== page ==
The Claremont Colleges will face new federal standards regarding sexual assault under the Clery Act, the regulation that requires colleges to disclose statistics and information on crimes that occur both on and around college and university campuses. The new section of the act was signed after a negotiation session in Washington, D.C., on April 1, following the reauthorization of the Violence Against Women Act.
The updates to the Clery Act require all higher-education institutions to implement education programs about sexual violence on campus. In addition, both accusers and the accused are now guaranteed the right to an adviser of their choice in proceedings over sexual violence, and colleges must expand their reporting o sexual misconduct to include instances of domestic violence, dating violence, and stalking.
“These new mandates will simply be incorporated into our processes accordingly,” said Dianna Graves, the director of academic planning and deputy Title IX coordinator at Claremont McKenna College. “As for education programs and the rest, education programs are really to reduce the incidence of sexual misconduct and other crimes, and that’s a huge priority at CMC and across the colleges.”
Miriam Feldblum, the vice president of student affairs
and dean of students at Pomona College, shares a similar view.
“To me, this isn’t a reluctant
embrace,” Fledblum said. “It’s actually a conversation that the colleges have already been
having on campus, and this provides a really important framework. The spirit of the changes are really important and match the goals and
principles of the colleges.”
Although the colleges within the Claremont consortium each report sexual violence and other crimes under the Clery Act
individually, administrators said that the new requirements will facilitate a growing cooperative effort among the colleges to address sexual assault.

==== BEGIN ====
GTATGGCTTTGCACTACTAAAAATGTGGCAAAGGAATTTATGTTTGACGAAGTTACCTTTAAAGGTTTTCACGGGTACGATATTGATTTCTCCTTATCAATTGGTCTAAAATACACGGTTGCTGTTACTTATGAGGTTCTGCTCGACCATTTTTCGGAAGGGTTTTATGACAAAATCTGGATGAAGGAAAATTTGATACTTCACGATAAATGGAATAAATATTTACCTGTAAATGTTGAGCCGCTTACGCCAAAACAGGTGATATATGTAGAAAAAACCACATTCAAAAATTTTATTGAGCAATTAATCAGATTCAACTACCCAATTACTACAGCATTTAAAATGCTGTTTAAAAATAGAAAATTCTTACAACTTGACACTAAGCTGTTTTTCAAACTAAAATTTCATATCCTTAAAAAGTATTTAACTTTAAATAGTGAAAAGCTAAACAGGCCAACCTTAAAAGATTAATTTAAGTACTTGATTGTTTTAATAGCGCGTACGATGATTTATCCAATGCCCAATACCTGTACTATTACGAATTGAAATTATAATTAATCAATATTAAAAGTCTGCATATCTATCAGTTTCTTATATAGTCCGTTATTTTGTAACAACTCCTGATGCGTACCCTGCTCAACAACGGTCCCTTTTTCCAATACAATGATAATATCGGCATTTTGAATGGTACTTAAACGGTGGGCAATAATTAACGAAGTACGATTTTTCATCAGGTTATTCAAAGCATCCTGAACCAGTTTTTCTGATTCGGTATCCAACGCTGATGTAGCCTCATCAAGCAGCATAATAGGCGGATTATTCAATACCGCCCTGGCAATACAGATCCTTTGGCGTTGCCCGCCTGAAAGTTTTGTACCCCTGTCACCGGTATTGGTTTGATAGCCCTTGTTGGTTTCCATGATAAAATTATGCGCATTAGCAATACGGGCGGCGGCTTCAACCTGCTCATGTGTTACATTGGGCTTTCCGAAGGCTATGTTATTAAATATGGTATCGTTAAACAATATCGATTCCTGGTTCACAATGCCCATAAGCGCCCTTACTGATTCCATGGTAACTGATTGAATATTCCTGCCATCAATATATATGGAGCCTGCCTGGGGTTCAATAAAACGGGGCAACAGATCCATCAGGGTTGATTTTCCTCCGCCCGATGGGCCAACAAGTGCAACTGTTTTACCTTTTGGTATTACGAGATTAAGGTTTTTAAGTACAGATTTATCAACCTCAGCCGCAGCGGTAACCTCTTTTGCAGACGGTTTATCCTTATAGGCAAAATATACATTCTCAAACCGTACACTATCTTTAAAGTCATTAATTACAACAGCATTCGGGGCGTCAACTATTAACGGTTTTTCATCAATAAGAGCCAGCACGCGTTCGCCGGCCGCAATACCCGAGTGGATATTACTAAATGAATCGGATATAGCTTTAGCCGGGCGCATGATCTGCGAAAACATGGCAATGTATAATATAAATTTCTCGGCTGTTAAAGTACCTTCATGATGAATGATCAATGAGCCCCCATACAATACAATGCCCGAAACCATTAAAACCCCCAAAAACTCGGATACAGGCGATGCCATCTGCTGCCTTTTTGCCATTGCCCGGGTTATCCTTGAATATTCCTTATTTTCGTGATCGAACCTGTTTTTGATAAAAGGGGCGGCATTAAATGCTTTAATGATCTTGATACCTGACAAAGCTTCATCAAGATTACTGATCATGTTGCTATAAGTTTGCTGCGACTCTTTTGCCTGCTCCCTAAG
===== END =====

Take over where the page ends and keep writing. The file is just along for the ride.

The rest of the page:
“I think intra-consortium
cooperation has already increased,” said Brian Carlisle, vice president for student affairs at Pitzer College. “Sharing our resources, sharing our expertise, and sharing
our compassion and care for students is something that’s well underway.”
Jennifer Berklas, the director of human resources and Title IX coordinator at Scripps College, discussed existing collaboration among the colleges in an email to TSL.
“The Colleges have both Title IX and Clery working
groups that meet regularly to address consortium-wide matters and coordinate
educational and training activities,” she wrote. “In addition, the Colleges collaborated to
create a uniform set of definitions for use in resolving sexual assault and
other sexual misconduct cases and jointly investigate cross-campus cases of
sexual assault or sexual misconduct.”
Feldblum said that being in a
consortium provides benefits that other liberal arts colleges might not have individually.
“I think being in a consortium made
us far more mindful than other institutions,” Feldblum said. “The consortium
provides you colleagues, so you’re not limited, because sometimes a small
liberal arts colleges wouldn’t have so much staff and support.”
Sarah Devereaux Hardimon PO ’16, a member of the Pomona Advocates for Survivors of Sexual Assault, said that the campuses still face a challenge in trying to keep students well-informed without
potentially damaging survivors of sexual violence.
“What I would hope to see is really
putting survivor needs first, and recognizing the centrality of the emotional
and physical well-being of survivors on campus—so
simultaneously making reporting as accessible to survivors as possible, while
also having accommodations that can be made without pressuring survivors into
the reporting process, if that’s not something that they want to do,” Hardimon said.